Writing

Amol Kapoor

Simple DL Part 5: Canonical Tasks

March, 2021
TLDR
  • A canonical task defines how a model learns.
  • There are three canonical tasks: classification, multiclassification, and regression.
  • Each canonical task has a canonical loss: softmax cross entropy, sigmoid cross entropy, and mean squared log error, respectively.
What is a Canonical Task?

There is a lot of chaos in deep learning literature. Every year, it seems like hundreds of models are published, each with dozens of possible applications. It can be tough to figure out what a model actually does and how it can be used.

Over time, I developed this idea of a Canonical Task to help me get through the noise. For me, a Canonical Task is some sort of indivisible thing that defines a models purpose. Depending on what's more intuitive, you can define these tasks based on what the model produces, or based on how the model learns. It turns out that even though there are so many different models, there are only three canonical tasks. These are:

  • Classification
  • Multi-Classification
  • Regression

Every deep learning model in the whole world can be broken down into these three tasks. And each of these tasks comes with a set of 'default' loss functions too. So if you have a never-before-solved problem, the first thing to do is figure out which task your problem falls under, and then pick a corresponding loss, and you've already solved half the issue in front of you.

Let's talk about what each of these Canonical Tasks mean in a bit more detail.

Classification

A classification task is when you train a model to predict whether an input is one of a set of mutually exclusive things. Imagine we want to train a pet classifier. We want to pass the model some input, maybe an image. On the output, the model needs to decide whether the input represented a dog, a cat, or a fish. The model cannot say the input was a dog AND a cat AND a fish -- these are mutually exclusive categories. If the model is more confident that the input is a cat, it has to be less confident that the input is a dog or a fish.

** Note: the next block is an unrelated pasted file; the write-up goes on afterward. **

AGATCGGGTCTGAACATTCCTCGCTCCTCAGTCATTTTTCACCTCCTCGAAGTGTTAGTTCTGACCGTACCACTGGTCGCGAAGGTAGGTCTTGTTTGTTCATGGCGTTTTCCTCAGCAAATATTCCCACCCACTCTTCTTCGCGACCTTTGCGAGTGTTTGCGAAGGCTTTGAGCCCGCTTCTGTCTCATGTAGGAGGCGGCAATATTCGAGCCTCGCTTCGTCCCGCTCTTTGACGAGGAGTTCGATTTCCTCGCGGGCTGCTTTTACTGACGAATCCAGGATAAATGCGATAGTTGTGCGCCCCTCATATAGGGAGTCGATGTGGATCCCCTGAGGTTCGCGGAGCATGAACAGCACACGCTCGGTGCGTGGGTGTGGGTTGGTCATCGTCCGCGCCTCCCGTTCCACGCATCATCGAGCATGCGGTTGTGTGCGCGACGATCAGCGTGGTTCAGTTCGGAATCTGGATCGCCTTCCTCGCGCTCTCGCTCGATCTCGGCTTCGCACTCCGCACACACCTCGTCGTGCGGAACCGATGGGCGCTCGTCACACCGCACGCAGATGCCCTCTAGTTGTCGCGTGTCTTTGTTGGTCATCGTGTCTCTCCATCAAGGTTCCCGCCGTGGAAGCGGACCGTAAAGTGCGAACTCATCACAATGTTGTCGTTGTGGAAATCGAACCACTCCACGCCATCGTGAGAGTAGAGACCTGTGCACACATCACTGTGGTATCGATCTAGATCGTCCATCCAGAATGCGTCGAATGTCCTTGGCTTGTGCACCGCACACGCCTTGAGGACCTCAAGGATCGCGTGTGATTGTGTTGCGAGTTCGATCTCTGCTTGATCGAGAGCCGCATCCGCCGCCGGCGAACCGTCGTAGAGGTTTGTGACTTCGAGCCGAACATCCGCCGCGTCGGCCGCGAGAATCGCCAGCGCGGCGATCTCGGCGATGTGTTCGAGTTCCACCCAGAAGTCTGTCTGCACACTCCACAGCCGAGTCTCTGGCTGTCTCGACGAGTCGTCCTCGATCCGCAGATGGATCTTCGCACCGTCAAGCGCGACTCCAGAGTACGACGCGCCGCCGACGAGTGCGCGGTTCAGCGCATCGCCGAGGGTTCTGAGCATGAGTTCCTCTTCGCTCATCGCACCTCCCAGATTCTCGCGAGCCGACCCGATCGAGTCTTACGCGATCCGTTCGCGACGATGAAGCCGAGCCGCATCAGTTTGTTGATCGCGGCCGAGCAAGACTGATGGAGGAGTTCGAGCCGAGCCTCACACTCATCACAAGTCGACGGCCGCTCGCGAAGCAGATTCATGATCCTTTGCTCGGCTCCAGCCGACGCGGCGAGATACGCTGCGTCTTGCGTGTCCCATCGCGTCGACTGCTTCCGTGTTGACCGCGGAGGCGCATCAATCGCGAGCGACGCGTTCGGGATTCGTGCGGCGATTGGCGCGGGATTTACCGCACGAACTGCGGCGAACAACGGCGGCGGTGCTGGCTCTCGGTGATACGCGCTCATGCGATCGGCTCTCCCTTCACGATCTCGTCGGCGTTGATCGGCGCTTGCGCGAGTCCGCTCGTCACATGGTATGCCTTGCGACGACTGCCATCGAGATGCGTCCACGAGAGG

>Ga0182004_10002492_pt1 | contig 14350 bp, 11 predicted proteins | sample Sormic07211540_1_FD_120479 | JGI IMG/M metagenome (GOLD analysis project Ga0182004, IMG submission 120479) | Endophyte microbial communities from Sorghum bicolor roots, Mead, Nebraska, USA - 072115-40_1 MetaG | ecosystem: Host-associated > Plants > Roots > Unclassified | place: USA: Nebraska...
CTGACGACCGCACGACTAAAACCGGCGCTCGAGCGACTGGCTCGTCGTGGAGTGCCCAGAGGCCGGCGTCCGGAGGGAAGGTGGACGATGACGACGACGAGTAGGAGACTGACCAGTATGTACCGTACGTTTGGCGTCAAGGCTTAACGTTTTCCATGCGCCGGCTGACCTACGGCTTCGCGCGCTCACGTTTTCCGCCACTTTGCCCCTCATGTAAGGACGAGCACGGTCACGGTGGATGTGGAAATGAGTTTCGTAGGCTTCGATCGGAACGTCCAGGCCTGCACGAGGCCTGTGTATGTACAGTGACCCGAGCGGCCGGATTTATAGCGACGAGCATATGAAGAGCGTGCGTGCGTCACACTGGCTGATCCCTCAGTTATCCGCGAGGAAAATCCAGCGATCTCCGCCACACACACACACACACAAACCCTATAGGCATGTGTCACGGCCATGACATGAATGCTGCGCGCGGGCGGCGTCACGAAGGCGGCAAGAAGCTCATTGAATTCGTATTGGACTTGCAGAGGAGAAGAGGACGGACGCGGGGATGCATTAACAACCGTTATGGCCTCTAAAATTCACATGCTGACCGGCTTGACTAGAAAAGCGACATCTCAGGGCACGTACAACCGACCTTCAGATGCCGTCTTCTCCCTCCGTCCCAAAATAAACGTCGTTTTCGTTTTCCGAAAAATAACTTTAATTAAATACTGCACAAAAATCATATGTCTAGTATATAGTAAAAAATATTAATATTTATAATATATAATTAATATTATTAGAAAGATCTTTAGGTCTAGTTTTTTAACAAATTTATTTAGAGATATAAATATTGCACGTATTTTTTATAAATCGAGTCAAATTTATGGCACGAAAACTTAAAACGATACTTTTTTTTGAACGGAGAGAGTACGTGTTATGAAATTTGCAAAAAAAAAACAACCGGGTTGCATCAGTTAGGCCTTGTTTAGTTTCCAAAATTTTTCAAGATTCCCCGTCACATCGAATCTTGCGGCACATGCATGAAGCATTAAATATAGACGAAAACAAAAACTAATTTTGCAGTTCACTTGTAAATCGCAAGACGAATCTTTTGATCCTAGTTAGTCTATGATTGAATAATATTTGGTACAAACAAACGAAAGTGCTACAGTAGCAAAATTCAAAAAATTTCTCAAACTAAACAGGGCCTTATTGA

An ML model learning a classification task.

What kind of loss would we use for classification? Well, as we said in Part 4, we care about three things: what the model produces, what we are comparing against, and how we do the comparison.

Going back to our pet example, we want the model to produce a prediction for three categories. And, these three categories are totally unrelated from each other, except that they are mutually exclusive. How do we actually represent abstract concepts in a model? Well, a model only has one building block -- the embedding. Remember, a model is just a stack of embeddings. So we basically have to enforce an external constraint on the last embedding of a model, and call that the output. This gives us a lot of flexibility -- we can say that the model outputs a vector of size three (or an embedding layer of size three), and as long as we are consistent we can arbitrarily assign each spot in the vector to an animal. So, spot 0 is 'dog', spot 1 is 'cat', spot 2 is 'fish'. If the model puts a really high value in spot 0, it's predicting dog.

A categorical pet classifier. Each spot in the output vector is associated with a speific animal. Homework question 1: one possible design is for the model to output a numeric value from 0 to 2, and then have if statements that threshold (e.g. if 0 < x < 1, assume the model is predicting dog). Why is this a bad approach?